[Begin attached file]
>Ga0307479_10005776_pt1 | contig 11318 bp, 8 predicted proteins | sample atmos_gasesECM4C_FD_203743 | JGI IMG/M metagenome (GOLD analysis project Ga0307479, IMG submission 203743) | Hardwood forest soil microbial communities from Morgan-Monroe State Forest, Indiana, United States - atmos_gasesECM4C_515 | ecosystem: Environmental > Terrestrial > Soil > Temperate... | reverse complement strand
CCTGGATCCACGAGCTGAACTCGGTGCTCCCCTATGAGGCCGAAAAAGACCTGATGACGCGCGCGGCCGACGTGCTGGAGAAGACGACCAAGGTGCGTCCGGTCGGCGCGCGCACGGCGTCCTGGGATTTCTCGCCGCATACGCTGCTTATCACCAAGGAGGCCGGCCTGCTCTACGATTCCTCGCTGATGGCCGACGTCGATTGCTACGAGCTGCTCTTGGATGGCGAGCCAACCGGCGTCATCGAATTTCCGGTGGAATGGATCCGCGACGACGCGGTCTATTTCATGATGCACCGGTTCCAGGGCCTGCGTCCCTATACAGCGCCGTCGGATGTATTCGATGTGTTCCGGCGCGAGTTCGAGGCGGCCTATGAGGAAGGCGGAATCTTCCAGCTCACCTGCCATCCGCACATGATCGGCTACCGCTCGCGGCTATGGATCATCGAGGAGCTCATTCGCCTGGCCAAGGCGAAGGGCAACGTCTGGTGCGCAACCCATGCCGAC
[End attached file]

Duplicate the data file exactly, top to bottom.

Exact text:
>Ga0307479_10005776_pt1 | contig 11318 bp, 8 predicted proteins | sample atmos_gasesECM4C_FD_203743 | JGI IMG/M metagenome (GOLD analysis project Ga0307479, IMG submission 203743) | Hardwood forest soil microbial communities from Morgan-Monroe State Forest, Indiana, United States - atmos_gasesECM4C_515 | ecosystem: Environmental > Terrestrial > Soil > Temperate... | reverse complement strand
CCTGGATCCACGAGCTGAACTCGGTGCTCCCCTATGAGGCCGAAAAAGACCTGATGACGCGCGCGGCCGACGTGCTGGAGAAGACGACCAAGGTGCGTCCGGTCGGCGCGCGCACGGCGTCCTGGGATTTCTCGCCGCATACGCTGCTTATCACCAAGGAGGCCGGCCTGCTCTACGATTCCTCGCTGATGGCCGACGTCGATTGCTACGAGCTGCTCTTGGATGGCGAGCCAACCGGCGTCATCGAATTTCCGGTGGAATGGATCCGCGACGACGCGGTCTATTTCATGATGCACCGGTTCCAGGGCCTGCGTCCCTATACAGCGCCGTCGGATGTATTCGATGTGTTCCGGCGCGAGTTCGAGGCGGCCTATGAGGAAGGCGGAATCTTCCAGCTCACCTGCCATCCGCACATGATCGGCTACCGCTCGCGGCTATGGATCATCGAGGAGCTCATTCGCCTGGCCAAGGCGAAGGGCAACGTCTGGTGCGCAACCCATGCCGAC